Savai'i resident highlights racism impact
An African-American Samoan woman now living in Savai'i says the issue of racism should be highlighted in educational material in local schools and discussed in churches and homes.
Datia Wilson penned an opinion piece on racism recently for the Pacific entertainment web portal Coconet, on the back of the Black Lives Matter global movement following the death of African American George Floyd.
Ms Wilson told the Samoa Observer that what moved her to write was she wanted to express her thoughts on the issue of racism and the importance of raising awareness on human rights.
"I felt quite saddened and quite defenceless in a way but like I said in my article, ‘every voice counts’ so to be able to have that opportunity to express my thoughts and to have some sort of voice has been quite heart-warming and for it to touch others is a blessing in itself," she said in an interview. "I wrote the article to express my thoughts and personal experience that I have had with racism growing up and it’s nice to know that people have been able to connect with some of these experiences. “Like I said in my piece where I get judged for looking palagi. For me I’ve pretty much adjusted back into village life and doing the same thing as everyone else.”
Ms Wilson was born in New Zealand but raised in Savai'i, however, she spent her life travelling back and forth between Samoa, America and New Zealand.
Her father is from Cleveland Ohio but resides in California while her mother together with her two sisters and brother live in New Zealand.
Just over a year ago she moved back to Lelepa, Savaii to look after her grandmother who has dementia and she says she doesn't have plans to go back to New Zealand.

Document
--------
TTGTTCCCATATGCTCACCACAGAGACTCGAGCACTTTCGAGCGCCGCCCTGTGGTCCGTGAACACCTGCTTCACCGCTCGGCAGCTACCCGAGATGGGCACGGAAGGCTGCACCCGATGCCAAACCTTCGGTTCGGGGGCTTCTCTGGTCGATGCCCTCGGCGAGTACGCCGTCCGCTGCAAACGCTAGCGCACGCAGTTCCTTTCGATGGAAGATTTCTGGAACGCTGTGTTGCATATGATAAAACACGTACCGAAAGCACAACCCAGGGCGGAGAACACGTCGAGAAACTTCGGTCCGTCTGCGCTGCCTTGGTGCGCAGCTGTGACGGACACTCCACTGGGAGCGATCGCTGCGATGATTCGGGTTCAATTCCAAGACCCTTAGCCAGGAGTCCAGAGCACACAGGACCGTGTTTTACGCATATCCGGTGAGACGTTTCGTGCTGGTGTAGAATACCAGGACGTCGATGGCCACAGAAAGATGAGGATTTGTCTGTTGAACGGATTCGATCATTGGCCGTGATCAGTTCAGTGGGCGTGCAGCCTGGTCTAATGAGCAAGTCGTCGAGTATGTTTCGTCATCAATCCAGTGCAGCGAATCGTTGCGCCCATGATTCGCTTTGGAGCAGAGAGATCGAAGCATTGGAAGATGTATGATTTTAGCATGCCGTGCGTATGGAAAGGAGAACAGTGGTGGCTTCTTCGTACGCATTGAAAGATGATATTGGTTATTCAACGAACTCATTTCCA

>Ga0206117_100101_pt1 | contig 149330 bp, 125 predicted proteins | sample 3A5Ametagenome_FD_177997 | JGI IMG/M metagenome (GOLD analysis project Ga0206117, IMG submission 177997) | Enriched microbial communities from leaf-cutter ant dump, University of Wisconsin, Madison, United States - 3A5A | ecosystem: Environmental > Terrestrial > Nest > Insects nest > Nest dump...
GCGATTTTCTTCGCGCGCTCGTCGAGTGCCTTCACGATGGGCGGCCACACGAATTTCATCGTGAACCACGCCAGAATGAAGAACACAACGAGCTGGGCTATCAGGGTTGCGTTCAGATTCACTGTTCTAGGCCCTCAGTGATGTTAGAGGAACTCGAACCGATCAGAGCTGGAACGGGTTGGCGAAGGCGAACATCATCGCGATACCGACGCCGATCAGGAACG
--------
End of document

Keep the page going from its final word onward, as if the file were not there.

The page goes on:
"I was working in New Zealand when I made the decision to come back to Samoa and take care of my grandmother. It has been a blessing to spend this precious time with my aging grandmother,” she added. "This is where my heart is, where I was raised and I don’t have any plans on going back. This is my life now in Savai’i unless I go back for a holiday or visit my father."
According to Ms Wilson, her mother thought that it would be best for her and her brother to understand the culture and learn the Samoan language, which was one of the reasons behind them coming to Samoa when they were young.
They spent a lot of time with their grandmother which she thought was beneficial as they learnt about living in the village. One of Ms Wilson’s goals upon returning to Samoa was to give back to her village, the Lelepa community and youth as a way of not forgetting her roots and where she's from.
“I volunteer at our village’s homework centre where I help run a reading centre here at our faifeau’s house in Lelepa," she said.
In the piece that she wrote for Coconet, she highlighted numerous instances in her life where she experienced first hand being a victim of racism.
She wrote that she was constantly judged based on her appearance, especially her thick brown hair and light skin.
"Getting teased about my African hair or getting called 'palagi toy' and being bullied at school. I've overheard people talking about me in Samoan, thinking I don't understand them,” she wrote in her piece. "I also remember a time where my father and I waited for over an hour to be served by a European lady when there was no line."
The use of the Samoan words 'tagata-uli or tama-uli' and their replacement with the derogatory term 'mea-uli' was also highlighted in the opinion piece.
"When you translate ‘mea-uli’ to English it means black thing and that’s a put-down. But when ‘tagata-uli or tama-uli’ is used it’s translated into a black person or dark person. You’re acknowledging someone as a person, not a thing and that’s being considerate and mindful," she wrote in the opinion piece.
Ms Wilson she always felt the need in her heart to speak out as some people appeared oblivious to the issue and the topic needed to be taught in schools as well as discussed in churches and households.